Pope Francis received in audience this week of the Members of the Tribunal of the Roman Rota. His address to the Tribunal was on the occasion of the opening of its 95th judicial year
(ZENIT News / Ciudad del Vaticano, 25.01.2024).- The Tribunal of the Roman Rota is, essentially, a Court of Appeal and judges: a) in second hearing, the cases defined by first-degree Ordinary Courts and sent to the Holy See for legitimate recourse; b) in third and final instance, cases already processed on appeal by the Rota itself or by another Ecclesiastical Court of Appeal. It is also the Court of Appeal of the Ecclesiastical Tribunal of Vatican City.
“I am pleased to receive you, as every year, together with those who work in the context of this Apostolic Tribunal. I thank the Dean and all of you for the valuable service you render to the Petrine ministry with regard to the administration of the justice of the Church.
Today I would like to reflect with you on a capital aspect of this service, an aspect on which I have often returned, also with a series of catechesis, namely the theme of discernment. I intend to focus on that specific discernment that you are required to realize in the field of marriage annulment procedures, concerning the existence or otherwise of the reasons to declare the nullity of a marriage. I think of your collegial justice in the Rota, of that fulfilled by the local collegial tribunals, or, when this is not possible, by the single judge assisted perhaps by two assessors, as well as the pronouncement issued by the diocesan Bishop himself, especially in shorter trials, in consultation with the examiner and the assessor.
This is an ever-relevant theme, which has also concerned the area of the implemented reform of matrimonial nullity processes as well as family pastoral care, inspired by mercy towards the faithful in problematic situations. On the other hand, the abolition of the requirement of a double compliant judgement in nullity cases, the introduction of the shorter trial before the diocesan Bishop, as well as the effort to streamline and make the work of the courts more accessible, must not be misunderstood, and the need to serve the faithful with a ministry that helps them to grasp the truth about their marriage must never be neglected. It is a service, a service that we give. As I affirmed in the preface to the Motu Proprio Mitis Iudex Dominus Iesus, the aim of favouring “not the nullity of marriages, but the speed of processes as well as the simplicity due them, lest the clouds of doubt overshadow the hearts of the faithful awaiting a decision regarding their state because of a delayed sentence.”Therefore, following in the footsteps of my Predecessors, I wanted “cases of nullity to be handled in a judicial rather than an administrative way, not because the nature of the matter demands it, but rather due to the unparalleled need to safeguard the truth of the sacred bond: something ensured by the judicial order.”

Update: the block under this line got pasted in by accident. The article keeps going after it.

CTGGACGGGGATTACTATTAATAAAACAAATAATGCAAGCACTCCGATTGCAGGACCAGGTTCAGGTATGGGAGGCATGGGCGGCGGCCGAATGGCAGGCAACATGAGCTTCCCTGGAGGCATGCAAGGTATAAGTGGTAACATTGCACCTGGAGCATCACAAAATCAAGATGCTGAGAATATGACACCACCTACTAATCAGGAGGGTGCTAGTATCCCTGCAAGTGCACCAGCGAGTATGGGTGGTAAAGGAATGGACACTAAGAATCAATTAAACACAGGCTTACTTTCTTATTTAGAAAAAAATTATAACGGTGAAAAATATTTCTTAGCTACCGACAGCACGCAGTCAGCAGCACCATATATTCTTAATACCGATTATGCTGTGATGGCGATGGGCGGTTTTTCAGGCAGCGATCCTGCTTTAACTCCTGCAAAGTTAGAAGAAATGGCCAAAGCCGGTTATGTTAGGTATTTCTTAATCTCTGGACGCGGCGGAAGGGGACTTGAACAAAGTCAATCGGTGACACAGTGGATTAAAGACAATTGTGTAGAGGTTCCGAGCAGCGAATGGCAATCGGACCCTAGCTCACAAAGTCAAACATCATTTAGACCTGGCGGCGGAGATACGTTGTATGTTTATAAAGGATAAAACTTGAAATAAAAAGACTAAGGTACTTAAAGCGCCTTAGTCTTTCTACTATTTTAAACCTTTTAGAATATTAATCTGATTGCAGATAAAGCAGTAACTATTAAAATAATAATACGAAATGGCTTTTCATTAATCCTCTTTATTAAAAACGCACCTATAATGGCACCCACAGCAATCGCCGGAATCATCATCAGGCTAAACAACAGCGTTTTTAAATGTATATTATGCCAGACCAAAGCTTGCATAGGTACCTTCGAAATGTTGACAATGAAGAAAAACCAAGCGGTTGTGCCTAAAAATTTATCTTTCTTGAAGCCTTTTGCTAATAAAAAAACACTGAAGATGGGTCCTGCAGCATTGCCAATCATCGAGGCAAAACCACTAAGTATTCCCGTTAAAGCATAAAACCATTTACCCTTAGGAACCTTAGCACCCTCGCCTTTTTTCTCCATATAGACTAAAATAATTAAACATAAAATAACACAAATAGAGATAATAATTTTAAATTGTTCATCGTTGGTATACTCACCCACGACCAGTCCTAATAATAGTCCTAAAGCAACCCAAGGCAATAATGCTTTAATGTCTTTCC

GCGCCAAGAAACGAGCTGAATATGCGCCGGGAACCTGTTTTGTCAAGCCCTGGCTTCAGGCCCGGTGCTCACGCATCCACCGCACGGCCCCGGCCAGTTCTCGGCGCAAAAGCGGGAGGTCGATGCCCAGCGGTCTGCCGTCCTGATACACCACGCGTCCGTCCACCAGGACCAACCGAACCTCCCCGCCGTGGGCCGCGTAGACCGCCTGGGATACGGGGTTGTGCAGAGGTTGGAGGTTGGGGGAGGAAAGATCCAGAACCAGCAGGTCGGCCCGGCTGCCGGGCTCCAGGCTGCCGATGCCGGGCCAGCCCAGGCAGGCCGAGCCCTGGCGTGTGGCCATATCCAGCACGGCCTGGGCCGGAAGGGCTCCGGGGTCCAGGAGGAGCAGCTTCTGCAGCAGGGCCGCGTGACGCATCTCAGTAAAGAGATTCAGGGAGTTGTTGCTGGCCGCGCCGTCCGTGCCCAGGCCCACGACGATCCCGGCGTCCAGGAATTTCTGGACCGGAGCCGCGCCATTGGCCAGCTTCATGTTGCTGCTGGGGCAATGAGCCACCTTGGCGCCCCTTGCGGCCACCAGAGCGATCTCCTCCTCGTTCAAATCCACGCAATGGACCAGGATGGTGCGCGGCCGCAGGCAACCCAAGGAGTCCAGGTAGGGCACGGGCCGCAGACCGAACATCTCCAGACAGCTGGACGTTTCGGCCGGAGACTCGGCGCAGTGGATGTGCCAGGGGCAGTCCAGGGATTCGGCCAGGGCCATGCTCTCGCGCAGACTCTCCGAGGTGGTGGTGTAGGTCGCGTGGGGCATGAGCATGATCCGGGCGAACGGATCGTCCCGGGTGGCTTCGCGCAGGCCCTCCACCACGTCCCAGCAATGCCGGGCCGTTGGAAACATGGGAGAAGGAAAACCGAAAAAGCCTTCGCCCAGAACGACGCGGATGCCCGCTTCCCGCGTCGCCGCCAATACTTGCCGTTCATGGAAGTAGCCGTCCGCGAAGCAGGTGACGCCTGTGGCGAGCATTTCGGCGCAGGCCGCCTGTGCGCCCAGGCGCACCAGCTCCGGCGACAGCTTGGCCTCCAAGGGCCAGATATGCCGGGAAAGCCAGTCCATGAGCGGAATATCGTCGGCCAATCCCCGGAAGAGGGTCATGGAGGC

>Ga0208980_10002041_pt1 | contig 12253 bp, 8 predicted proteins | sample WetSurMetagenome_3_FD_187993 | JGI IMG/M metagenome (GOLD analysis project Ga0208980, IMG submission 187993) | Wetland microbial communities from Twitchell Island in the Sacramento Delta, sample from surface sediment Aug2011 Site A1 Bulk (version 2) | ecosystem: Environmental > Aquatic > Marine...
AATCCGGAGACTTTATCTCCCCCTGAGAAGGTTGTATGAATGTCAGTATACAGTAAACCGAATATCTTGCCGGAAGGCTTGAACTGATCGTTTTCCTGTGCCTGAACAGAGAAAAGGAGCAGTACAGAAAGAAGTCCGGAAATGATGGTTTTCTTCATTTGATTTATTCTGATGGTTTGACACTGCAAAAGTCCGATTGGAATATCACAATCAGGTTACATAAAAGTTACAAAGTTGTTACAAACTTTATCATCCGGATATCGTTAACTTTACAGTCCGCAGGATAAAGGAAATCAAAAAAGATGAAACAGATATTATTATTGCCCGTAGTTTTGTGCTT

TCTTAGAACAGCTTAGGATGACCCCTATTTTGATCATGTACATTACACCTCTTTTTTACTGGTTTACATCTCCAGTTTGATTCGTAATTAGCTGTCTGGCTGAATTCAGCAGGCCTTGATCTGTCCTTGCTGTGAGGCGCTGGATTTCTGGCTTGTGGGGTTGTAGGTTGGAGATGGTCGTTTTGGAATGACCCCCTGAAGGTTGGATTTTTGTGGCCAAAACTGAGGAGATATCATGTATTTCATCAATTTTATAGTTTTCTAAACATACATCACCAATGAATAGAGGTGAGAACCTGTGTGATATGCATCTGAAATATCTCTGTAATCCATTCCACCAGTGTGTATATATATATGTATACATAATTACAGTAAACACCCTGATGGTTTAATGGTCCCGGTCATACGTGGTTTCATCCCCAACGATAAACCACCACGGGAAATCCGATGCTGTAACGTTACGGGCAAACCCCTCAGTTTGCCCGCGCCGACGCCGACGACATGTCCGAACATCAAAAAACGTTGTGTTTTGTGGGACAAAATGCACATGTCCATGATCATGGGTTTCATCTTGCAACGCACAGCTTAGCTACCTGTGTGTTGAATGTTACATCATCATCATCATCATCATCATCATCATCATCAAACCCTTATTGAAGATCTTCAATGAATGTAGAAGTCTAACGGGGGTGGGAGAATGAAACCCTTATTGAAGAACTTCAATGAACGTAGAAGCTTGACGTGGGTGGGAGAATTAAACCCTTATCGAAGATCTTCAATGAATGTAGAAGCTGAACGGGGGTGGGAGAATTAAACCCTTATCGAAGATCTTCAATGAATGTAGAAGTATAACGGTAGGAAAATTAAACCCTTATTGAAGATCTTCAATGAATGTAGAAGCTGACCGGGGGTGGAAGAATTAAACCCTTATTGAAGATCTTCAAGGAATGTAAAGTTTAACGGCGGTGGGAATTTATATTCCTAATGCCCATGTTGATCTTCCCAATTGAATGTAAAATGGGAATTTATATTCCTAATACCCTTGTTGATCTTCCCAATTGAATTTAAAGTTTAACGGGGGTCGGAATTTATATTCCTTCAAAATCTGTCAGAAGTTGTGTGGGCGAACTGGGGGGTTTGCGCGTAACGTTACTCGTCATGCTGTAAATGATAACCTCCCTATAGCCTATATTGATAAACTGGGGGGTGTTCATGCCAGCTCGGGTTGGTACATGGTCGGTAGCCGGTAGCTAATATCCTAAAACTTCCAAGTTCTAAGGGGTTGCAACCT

At the same time, highlighting the importance of mercy in family pastoral care, as I did in particular with the Apostolic Exhortation Amoris Laetitia,  does not diminish our commitment to the pursuit of justice with regard to causes of nullity. On the contrary, precisely in the light of mercy towards people and their consciences, judicial discernment on nullity is important. It possesses an irreplaceable pastoral value and fits harmoniously into the overall pastoral care due to families. Saint Thomas Aquinas’ statement: “Mercy does not weaken justice, but is the perfection of justice” is thus realized. 
As you well know by experience, the task of judging is often not easy. Reaching moral certainty regarding nullity, overcoming in the concrete case the presumption of validity, implies carrying out a discernment to which the entire case, especially the preliminary investigation, is ordered. Such discernment constitutes a great responsibility entrusted to you by the Church, because it strongly influences the life of people and families. It is necessary to face this task with courage and lucidity but, first of all, it is decisive to count on the light and the strength of the Holy Spirit. Dear judges, without prayer, justice cannot be done. If one of you does not pray, it is best for him to resign.In the Adsumus, the beautiful invocation of the Paraclete that is recited in the meetings of your Tribunal, it says: “We are here before you, Holy Spirit, we are all gathered in your name. Come to us, assist us, descend into our hearts. Teach us what we must do, show us the path to follow together. Let not justice be wronged by us sinners, let us not be led astray by ignorance, let not human sympathy render us partial, for we are one in You and in nothing do we depart from the truth. Let us always remember this: discernment is performed “on our knees” — and if a judge does not know how to kneel in prayer, it is best for him to resign — imploring the gift of the Holy Spirit: only in this way do we arrive at decisions that lead in the direction of the good of individuals and the entire ecclesial community.